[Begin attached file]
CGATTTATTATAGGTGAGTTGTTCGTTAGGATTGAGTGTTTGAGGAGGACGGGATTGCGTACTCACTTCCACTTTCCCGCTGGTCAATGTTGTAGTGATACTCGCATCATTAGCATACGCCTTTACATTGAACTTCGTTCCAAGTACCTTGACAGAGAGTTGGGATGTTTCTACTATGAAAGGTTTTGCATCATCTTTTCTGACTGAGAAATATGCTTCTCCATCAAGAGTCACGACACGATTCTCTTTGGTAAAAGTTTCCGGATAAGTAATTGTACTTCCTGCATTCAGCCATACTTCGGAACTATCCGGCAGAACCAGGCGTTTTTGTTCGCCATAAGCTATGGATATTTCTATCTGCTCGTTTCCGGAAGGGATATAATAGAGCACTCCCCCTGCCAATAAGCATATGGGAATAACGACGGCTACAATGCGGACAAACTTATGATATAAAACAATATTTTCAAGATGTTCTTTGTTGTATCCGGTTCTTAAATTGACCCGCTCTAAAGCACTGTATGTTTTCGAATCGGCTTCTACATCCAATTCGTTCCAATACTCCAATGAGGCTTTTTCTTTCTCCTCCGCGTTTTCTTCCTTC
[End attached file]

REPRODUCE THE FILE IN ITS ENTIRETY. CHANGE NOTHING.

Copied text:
CGATTTATTATAGGTGAGTTGTTCGTTAGGATTGAGTGTTTGAGGAGGACGGGATTGCGTACTCACTTCCACTTTCCCGCTGGTCAATGTTGTAGTGATACTCGCATCATTAGCATACGCCTTTACATTGAACTTCGTTCCAAGTACCTTGACAGAGAGTTGGGATGTTTCTACTATGAAAGGTTTTGCATCATCTTTTCTGACTGAGAAATATGCTTCTCCATCAAGAGTCACGACACGATTCTCTTTGGTAAAAGTTTCCGGATAAGTAATTGTACTTCCTGCATTCAGCCATACTTCGGAACTATCCGGCAGAACCAGGCGTTTTTGTTCGCCATAAGCTATGGATATTTCTATCTGCTCGTTTCCGGAAGGGATATAATAGAGCACTCCCCCTGCCAATAAGCATATGGGAATAACGACGGCTACAATGCGGACAAACTTATGATATAAAACAATATTTTCAAGATGTTCTTTGTTGTATCCGGTTCTTAAATTGACCCGCTCTAAAGCACTGTATGTTTTCGAATCGGCTTCTACATCCAATTCGTTCCAATACTCCAATGAGGCTTTTTCTTTCTCCTCCGCGTTTTCTTCCTTC